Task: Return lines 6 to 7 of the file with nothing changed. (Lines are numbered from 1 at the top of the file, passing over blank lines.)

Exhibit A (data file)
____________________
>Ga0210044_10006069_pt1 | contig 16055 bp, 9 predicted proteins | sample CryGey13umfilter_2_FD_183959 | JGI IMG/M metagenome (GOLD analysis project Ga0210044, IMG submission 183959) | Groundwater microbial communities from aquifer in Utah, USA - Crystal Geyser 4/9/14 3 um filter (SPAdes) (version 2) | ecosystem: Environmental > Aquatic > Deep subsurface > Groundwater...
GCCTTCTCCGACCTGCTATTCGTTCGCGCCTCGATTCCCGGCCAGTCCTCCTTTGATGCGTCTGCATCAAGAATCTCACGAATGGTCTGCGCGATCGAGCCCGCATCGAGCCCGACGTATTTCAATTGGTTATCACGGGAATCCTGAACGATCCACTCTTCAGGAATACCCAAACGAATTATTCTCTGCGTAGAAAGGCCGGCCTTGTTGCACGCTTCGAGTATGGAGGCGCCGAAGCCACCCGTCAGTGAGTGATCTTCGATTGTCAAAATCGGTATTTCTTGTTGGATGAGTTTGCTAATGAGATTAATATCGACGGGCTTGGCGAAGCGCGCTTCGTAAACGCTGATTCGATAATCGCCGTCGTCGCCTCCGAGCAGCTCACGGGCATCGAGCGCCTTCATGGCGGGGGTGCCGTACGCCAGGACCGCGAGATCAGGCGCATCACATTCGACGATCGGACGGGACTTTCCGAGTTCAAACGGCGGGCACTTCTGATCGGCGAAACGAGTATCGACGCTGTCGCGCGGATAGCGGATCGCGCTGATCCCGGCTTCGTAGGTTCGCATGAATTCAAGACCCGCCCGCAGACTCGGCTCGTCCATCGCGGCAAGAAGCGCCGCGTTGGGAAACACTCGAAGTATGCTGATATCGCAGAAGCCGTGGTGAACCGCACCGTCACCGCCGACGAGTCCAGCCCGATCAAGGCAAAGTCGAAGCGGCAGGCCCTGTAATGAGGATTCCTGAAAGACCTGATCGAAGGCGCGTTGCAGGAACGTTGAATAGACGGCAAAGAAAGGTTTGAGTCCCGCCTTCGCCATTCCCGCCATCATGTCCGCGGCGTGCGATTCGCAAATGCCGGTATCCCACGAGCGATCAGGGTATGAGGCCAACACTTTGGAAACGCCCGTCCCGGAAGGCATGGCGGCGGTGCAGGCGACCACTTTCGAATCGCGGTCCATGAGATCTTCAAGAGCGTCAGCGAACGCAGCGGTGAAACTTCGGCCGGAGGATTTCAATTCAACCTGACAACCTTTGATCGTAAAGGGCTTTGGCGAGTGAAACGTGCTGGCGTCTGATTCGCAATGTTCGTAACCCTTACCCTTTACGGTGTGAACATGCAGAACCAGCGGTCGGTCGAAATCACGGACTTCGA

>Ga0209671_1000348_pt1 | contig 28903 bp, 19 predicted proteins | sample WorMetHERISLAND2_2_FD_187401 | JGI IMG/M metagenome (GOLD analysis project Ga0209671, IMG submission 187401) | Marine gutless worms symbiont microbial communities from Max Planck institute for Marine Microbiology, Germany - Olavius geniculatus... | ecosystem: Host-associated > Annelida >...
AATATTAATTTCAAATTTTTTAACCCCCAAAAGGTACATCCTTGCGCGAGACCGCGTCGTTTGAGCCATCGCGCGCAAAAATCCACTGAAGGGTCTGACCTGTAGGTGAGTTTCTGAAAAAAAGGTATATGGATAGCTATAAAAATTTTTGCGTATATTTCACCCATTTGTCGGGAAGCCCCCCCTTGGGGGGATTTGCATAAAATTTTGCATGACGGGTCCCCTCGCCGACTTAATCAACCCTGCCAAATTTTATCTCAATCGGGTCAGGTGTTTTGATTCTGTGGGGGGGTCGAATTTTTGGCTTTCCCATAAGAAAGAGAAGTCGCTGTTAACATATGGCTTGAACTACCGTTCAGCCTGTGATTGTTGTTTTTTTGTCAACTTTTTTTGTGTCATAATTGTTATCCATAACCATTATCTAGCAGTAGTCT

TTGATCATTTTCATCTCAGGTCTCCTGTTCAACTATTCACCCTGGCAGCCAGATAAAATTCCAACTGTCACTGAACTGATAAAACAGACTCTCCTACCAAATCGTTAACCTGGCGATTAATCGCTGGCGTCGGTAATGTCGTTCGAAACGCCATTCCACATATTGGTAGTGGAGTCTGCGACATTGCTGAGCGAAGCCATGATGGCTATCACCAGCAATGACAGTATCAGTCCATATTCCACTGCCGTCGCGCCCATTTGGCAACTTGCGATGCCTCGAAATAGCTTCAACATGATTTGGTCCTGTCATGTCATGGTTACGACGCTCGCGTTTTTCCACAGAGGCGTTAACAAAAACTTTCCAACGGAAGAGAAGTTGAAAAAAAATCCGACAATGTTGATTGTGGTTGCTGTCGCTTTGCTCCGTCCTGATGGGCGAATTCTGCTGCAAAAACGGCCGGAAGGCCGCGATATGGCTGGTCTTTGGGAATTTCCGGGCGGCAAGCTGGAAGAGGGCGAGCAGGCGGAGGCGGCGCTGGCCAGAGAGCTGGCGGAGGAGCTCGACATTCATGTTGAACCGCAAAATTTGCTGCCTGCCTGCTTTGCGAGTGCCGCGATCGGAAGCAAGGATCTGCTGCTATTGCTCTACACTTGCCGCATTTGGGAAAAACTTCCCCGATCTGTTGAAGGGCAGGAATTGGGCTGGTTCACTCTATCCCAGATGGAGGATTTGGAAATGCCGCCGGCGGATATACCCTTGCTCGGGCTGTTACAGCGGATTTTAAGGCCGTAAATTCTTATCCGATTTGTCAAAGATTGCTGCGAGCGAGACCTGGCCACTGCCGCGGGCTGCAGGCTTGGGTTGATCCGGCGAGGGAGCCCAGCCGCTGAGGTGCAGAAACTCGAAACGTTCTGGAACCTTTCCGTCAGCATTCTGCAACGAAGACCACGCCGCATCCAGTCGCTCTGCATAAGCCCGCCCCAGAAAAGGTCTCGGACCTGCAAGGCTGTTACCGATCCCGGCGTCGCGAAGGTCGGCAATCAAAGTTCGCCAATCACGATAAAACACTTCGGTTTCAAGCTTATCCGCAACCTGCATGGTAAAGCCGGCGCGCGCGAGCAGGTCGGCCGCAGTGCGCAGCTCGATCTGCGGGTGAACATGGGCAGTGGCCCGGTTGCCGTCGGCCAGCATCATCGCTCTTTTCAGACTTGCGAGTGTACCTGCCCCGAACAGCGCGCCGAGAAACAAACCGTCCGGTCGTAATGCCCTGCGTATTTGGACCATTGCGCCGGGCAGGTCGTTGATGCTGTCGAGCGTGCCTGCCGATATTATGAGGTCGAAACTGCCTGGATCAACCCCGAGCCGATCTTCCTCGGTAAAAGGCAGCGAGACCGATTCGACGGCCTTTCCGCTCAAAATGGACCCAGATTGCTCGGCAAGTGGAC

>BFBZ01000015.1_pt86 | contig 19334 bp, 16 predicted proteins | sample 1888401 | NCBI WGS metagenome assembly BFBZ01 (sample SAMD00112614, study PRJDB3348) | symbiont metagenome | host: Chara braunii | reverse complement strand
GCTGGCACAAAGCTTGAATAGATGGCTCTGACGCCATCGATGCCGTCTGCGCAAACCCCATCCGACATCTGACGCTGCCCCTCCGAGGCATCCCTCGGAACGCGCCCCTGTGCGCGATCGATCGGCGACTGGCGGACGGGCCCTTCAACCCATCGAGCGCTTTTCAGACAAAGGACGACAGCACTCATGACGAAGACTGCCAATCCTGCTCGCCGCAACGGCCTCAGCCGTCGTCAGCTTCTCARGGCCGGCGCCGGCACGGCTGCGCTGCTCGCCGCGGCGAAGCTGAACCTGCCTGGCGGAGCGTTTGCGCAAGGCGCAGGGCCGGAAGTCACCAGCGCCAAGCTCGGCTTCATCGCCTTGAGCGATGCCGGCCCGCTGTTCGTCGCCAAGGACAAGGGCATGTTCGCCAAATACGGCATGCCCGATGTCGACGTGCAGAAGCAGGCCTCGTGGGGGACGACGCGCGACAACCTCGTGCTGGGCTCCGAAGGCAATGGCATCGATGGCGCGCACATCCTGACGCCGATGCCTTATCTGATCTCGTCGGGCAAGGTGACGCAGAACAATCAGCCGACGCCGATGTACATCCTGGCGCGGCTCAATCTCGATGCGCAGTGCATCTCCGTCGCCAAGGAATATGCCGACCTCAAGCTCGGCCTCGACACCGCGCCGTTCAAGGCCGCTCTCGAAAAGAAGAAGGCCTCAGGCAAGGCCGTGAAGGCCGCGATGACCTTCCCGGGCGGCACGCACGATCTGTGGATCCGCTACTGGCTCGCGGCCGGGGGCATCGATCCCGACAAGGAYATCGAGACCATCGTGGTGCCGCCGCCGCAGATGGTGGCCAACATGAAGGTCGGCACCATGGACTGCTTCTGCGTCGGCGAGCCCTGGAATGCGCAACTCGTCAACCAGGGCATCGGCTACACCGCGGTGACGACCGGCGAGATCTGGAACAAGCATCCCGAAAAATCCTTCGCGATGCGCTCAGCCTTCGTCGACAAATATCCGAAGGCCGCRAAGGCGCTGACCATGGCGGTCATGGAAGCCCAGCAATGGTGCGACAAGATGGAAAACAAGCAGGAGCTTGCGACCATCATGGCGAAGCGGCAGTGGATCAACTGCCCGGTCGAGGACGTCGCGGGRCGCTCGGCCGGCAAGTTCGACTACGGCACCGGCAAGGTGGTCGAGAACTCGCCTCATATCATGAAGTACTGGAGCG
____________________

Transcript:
>BFBZ01000015.1_pt86 | contig 19334 bp, 16 predicted proteins | sample 1888401 | NCBI WGS metagenome assembly BFBZ01 (sample SAMD00112614, study PRJDB3348) | symbiont metagenome | host: Chara braunii | reverse complement strand
GCTGGCACAAAGCTTGAATAGATGGCTCTGACGCCATCGATGCCGTCTGCGCAAACCCCATCCGACATCTGACGCTGCCCCTCCGAGGCATCCCTCGGAACGCGCCCCTGTGCGCGATCGATCGGCGACTGGCGGACGGGCCCTTCAACCCATCGAGCGCTTTTCAGACAAAGGACGACAGCACTCATGACGAAGACTGCCAATCCTGCTCGCCGCAACGGCCTCAGCCGTCGTCAGCTTCTCARGGCCGGCGCCGGCACGGCTGCGCTGCTCGCCGCGGCGAAGCTGAACCTGCCTGGCGGAGCGTTTGCGCAAGGCGCAGGGCCGGAAGTCACCAGCGCCAAGCTCGGCTTCATCGCCTTGAGCGATGCCGGCCCGCTGTTCGTCGCCAAGGACAAGGGCATGTTCGCCAAATACGGCATGCCCGATGTCGACGTGCAGAAGCAGGCCTCGTGGGGGACGACGCGCGACAACCTCGTGCTGGGCTCCGAAGGCAATGGCATCGATGGCGCGCACATCCTGACGCCGATGCCTTATCTGATCTCGTCGGGCAAGGTGACGCAGAACAATCAGCCGACGCCGATGTACATCCTGGCGCGGCTCAATCTCGATGCGCAGTGCATCTCCGTCGCCAAGGAATATGCCGACCTCAAGCTCGGCCTCGACACCGCGCCGTTCAAGGCCGCTCTCGAAAAGAAGAAGGCCTCAGGCAAGGCCGTGAAGGCCGCGATGACCTTCCCGGGCGGCACGCACGATCTGTGGATCCGCTACTGGCTCGCGGCCGGGGGCATCGATCCCGACAAGGAYATCGAGACCATCGTGGTGCCGCCGCCGCAGATGGTGGCCAACATGAAGGTCGGCACCATGGACTGCTTCTGCGTCGGCGAGCCCTGGAATGCGCAACTCGTCAACCAGGGCATCGGCTACACCGCGGTGACGACCGGCGAGATCTGGAACAAGCATCCCGAAAAATCCTTCGCGATGCGCTCAGCCTTCGTCGACAAATATCCGAAGGCCGCRAAGGCGCTGACCATGGCGGTCATGGAAGCCCAGCAATGGTGCGACAAGATGGAAAACAAGCAGGAGCTTGCGACCATCATGGCGAAGCGGCAGTGGATCAACTGCCCGGTCGAGGACGTCGCGGGRCGCTCGGCCGGCAAGTTCGACTACGGCACCGGCAAGGTGGTCGAGAACTCGCCTCATATCATGAAGTACTGGAGCG